Well, my first step was to put the book away for a while. I find it very hard to look at work objectively when you’re too close to it. There might be a scene that you spent a lot of time researching or that you particularly enjoyed writing, so it can be hard to see that those bits don’t necessarily fit into the flow of the story. After it’s been in the bottom drawer for a bit, it can be easier to see it with greater clarity. It’s also more possible to review it as a reader would so that you get a much better sense of the pace of the story than when you’re writing it, which is of course much slower.

In my case, I did the first edit myself after about a year. I always edit on a hard copy. For some reason, stories read differently on paper and on the screen. Afterwards, I took advice from other people and ended up editing about three or four times before I was finally reasonably happy with it.

When you started contacting publishers, what advice did you find most useful, and what did you find least helpful during this process?

I was always fairly realistic about my chances of getting published as an unknown author in what can be a fairly traditional genre. By that, I mean that you have to realize that every book a publisher decides to publish is a gamble for them, so they are more likely to go with established authors or work they can be fairly sure will be a bestseller. In these days of indie publishing, this is more true than ever. That said, I think it is important to research the publishers in question to find out if they have published work in the genre in which you are writing, and if so, to carefully follow their guidelines for approaches. They receive a great many manuscripts, so make it as easy for them as possible. I understand that your chances are greatly increased if you manage to have the book represented by a reputable literary agent.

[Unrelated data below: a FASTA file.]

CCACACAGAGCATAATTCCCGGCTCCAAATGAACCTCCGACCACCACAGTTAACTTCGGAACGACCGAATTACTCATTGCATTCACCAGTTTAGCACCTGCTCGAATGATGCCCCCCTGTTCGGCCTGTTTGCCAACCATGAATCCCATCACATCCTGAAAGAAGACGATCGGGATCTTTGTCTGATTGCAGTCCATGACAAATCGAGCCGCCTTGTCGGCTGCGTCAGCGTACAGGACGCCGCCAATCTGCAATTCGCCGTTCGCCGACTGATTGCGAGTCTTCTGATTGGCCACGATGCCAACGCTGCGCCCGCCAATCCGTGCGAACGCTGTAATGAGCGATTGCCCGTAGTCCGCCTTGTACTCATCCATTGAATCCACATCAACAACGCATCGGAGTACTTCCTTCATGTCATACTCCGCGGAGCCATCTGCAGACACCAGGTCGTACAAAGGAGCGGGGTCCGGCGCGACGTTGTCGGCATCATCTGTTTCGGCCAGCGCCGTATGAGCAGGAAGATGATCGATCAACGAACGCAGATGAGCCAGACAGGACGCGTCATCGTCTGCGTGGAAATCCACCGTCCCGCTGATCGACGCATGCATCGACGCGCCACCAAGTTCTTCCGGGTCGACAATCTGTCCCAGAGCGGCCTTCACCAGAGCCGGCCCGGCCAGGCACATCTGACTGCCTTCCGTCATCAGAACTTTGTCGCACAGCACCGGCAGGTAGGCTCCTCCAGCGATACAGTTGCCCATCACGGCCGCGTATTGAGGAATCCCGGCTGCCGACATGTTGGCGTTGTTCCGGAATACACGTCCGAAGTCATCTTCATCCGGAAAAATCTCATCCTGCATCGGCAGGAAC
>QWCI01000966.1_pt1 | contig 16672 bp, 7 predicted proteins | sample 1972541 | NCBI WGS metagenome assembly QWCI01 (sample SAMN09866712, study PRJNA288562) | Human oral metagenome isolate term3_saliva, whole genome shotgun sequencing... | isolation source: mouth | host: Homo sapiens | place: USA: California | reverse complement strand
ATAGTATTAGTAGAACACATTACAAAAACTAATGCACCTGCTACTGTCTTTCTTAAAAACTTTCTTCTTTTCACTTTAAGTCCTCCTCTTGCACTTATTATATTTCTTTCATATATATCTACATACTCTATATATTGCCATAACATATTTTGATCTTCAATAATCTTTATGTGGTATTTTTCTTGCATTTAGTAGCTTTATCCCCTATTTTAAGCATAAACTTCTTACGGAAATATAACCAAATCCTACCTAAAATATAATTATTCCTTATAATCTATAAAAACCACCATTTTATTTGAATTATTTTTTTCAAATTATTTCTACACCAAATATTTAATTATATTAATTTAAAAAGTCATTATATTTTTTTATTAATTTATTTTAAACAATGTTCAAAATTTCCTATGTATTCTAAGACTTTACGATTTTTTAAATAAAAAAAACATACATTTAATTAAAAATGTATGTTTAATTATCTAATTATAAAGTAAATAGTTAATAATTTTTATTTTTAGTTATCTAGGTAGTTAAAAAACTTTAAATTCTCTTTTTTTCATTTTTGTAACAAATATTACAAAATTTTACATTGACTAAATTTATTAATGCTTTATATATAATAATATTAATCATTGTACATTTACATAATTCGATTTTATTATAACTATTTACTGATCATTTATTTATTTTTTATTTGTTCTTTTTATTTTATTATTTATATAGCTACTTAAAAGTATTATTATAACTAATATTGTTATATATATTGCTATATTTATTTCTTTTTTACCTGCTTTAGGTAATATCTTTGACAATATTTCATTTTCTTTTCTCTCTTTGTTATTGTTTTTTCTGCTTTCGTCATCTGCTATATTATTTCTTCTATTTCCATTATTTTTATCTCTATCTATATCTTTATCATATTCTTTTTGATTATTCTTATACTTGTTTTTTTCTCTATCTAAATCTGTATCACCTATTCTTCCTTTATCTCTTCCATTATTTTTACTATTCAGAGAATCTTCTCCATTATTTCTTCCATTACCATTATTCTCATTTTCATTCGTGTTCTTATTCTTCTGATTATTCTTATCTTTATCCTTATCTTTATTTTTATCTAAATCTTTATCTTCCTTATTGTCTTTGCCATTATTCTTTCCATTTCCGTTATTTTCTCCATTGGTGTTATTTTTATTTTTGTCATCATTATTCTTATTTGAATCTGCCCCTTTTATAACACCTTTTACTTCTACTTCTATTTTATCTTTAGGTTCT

What kind of responses and feedback did you receive from publishers and people who looked over your book?

When I first tentatively started showing my book to people, I was really surprised at the honest and positive responses I received. They were critical of a few things, which I was able to address during the editing process, but what astonished me most of all was the comment that kept coming back: “It’s a real page-turner!”

I didn’t approach that many traditional publishers and literary agents, but they were generally courteous, and in one case quite positive. However, it was evident that they had not read the manuscript in much detail. Considering how much more polished the work became after this time, and also how many manuscripts they receive, I was a bit disappointed but not really surprised by this.

At what point did you decide to turn to self-publishing? What was that like — going down that route?

As I mentioned earlier, when I was writing the book, I was doing it largely for my own personal amusement rather than to try and become the next J.K. Rowling, so I confess that I didn’t try as hard as I might have to get published traditionally. We heard about the revolution happening in e-books, and it sounded like an easier way to get it out there and hopefully have a few more people enjoy it. I also liked the sound of having greater control over the cover art and pricing.

There have been a few people I’ve encountered who have been a bit snobbish about what they call “vanity publishing,” but usually when you talk to them about the revolution of indie books happening out there in the publishing world, they come around to understand why an author might go down that path.

So what does it take to self-publish? What steps did you go through, how much research did you do on the subject, and what did you learn? How can others accomplish what you have?